Monica Meira Vasques conducted orchestra, choir and soloists in the “Lobesgesang” Symphony. In the three movements of the Sinfonia, the trombones open with a noble, Luther-like hymn tune that proceeds to thread its way through sections of the three orchestral movements, setting the scene for the choral movements. Tenor Alexander Yudenkov, his voice warm and substantial, possesses fine musical presence: his gripping rendering of the texts was both articulate and convincing, at times narrative, at others, emotional, raising the dramatic level:

‘The sorrows of death had closed all around me,
And hell’s terrors had got a hold upon me
With trouble and deep heaviness; (Psalm 116)

Opera singer Alla Vasilevitsky displayed flexibility, power and lyrical beauty of timbre, her collaboration with Yudenkov in “My song shall always be Thy mercy”, highlighting key words, producing a fine duet. In her duet with Jennifer May Owusu, the two soprano voices did not find an ideal balance, possibly due to the fact that the two were standing too far away to hear each other, Owusu’s rich, creamy voice not quite audible enough, and more the pity! The choir’s singing of choruses was well prepared and engaging, however, often drowned out by the orchestra, rendering the verbal text unintelligible.

Formed in 1987, the Jerusalem Oratorio Choir, numbering some 140 singers and performing repertoire from early to contemporary music and folk music, works in separate groups and with different conductors, the groups joining up once or twice a year to perform a large choral work. Oratorio ensembles have performed in the UK, Italy, Romania, France and Germany and have recorded eight CDs. Naama Nazrati Gordon is currently musical director of the Jerusalem Oratorio Choir.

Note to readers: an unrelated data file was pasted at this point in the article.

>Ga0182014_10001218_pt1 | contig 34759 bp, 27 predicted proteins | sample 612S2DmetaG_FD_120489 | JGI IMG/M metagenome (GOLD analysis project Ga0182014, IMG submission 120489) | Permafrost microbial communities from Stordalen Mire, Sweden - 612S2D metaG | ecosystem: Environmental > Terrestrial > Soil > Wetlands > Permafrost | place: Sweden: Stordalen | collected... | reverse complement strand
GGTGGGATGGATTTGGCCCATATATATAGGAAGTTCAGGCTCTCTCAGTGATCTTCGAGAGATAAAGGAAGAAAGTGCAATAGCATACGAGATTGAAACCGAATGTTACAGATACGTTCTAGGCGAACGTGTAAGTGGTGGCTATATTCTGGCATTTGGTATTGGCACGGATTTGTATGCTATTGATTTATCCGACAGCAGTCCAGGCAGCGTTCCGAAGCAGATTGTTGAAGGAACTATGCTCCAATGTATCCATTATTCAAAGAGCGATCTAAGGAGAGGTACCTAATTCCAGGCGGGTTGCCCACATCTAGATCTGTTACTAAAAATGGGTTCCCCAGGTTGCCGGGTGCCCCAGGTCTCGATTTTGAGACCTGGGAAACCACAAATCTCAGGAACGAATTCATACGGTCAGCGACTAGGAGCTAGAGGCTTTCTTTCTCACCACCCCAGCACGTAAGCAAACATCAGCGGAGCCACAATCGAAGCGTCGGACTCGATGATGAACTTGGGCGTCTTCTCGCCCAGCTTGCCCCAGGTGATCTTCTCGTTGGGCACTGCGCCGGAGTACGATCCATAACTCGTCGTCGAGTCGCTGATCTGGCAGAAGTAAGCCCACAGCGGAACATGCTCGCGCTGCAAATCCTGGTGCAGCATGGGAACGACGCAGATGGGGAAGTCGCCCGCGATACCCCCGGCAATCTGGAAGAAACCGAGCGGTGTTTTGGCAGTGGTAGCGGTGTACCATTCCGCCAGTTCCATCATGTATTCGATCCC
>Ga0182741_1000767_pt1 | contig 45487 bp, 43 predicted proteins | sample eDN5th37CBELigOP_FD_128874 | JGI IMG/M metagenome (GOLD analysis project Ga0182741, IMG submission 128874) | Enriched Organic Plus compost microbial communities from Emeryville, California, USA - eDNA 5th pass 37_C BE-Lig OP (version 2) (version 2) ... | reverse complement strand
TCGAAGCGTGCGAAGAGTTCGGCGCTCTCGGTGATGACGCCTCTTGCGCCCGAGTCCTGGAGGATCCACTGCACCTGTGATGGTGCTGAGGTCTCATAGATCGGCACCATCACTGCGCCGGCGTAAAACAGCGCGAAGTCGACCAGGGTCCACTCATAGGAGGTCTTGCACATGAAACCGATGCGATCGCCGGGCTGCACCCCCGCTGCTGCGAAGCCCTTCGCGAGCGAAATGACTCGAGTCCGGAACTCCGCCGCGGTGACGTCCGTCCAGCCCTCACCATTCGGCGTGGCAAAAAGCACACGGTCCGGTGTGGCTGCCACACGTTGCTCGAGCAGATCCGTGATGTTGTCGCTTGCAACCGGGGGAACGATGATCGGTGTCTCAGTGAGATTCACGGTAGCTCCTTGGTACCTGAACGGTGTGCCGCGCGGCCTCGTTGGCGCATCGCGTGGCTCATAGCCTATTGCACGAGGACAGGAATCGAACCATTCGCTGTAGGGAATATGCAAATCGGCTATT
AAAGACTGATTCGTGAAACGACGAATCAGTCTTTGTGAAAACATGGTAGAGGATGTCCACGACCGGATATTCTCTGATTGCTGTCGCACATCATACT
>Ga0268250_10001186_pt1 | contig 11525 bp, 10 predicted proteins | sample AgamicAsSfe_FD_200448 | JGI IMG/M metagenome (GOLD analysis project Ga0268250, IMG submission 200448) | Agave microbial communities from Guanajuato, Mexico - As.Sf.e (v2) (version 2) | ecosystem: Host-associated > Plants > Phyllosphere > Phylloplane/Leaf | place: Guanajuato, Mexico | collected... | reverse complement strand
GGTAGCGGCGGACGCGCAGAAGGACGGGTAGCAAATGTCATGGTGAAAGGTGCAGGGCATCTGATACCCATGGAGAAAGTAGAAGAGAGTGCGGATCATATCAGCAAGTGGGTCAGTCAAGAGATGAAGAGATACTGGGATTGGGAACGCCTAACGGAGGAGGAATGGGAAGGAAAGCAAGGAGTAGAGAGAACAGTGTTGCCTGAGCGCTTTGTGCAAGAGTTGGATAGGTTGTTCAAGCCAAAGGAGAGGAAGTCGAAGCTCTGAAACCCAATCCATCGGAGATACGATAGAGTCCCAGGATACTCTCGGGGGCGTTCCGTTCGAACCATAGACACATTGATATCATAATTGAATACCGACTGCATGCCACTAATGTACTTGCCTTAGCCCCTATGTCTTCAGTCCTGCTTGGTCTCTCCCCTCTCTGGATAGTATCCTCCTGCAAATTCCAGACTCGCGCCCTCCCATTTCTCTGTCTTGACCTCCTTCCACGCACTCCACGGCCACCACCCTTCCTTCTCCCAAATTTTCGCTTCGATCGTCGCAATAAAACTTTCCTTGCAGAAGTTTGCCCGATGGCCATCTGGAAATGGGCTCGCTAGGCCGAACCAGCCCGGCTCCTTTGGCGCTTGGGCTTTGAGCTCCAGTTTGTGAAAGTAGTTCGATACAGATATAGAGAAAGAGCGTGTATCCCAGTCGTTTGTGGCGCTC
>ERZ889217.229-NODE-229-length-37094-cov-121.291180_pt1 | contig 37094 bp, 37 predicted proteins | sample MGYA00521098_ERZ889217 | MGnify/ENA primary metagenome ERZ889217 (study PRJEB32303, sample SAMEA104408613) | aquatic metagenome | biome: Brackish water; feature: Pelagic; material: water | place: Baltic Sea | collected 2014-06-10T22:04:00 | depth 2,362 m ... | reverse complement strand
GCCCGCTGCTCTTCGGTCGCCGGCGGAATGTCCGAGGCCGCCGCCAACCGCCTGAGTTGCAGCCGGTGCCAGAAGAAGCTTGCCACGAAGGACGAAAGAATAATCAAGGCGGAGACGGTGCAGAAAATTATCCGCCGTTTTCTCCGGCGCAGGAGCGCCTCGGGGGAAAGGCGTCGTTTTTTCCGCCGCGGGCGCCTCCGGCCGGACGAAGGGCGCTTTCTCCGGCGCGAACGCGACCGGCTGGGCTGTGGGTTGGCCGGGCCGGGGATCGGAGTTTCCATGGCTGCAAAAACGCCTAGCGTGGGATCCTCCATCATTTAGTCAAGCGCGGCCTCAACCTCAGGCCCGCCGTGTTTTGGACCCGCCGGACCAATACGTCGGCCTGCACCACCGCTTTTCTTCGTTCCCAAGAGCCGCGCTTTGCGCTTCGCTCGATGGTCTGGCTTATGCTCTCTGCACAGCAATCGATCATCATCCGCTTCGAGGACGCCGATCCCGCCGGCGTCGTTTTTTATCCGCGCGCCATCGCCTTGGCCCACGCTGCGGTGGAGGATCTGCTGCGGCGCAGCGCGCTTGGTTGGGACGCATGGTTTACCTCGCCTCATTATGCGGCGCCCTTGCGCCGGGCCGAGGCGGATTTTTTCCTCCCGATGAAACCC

Laudamus Te (Stuttgart) was formed in 2007 by current conductor Monica Meira Vasques. It consists of a chamber choir, a project choir, an orchestra and various smaller vocal ensembles, their repertoire spanning from Baroque- to contemporary music. Laudamus Te performs in the Stuttgart region as well as outside of Germany. With Vasques’ strong emphasis on sacred music, a close friendship with Israel has developed, their association with the Jerusalem Oratorio Choir existing since 2008 and resulting in several joint performances both in Germany and in Israel over recent years.

With the Henry Crown Hall full to capacity, the ambitious undertaking by both choirs and conductors in “Mendelssohn’s Songs of Praise” made for a vivid, festive affair.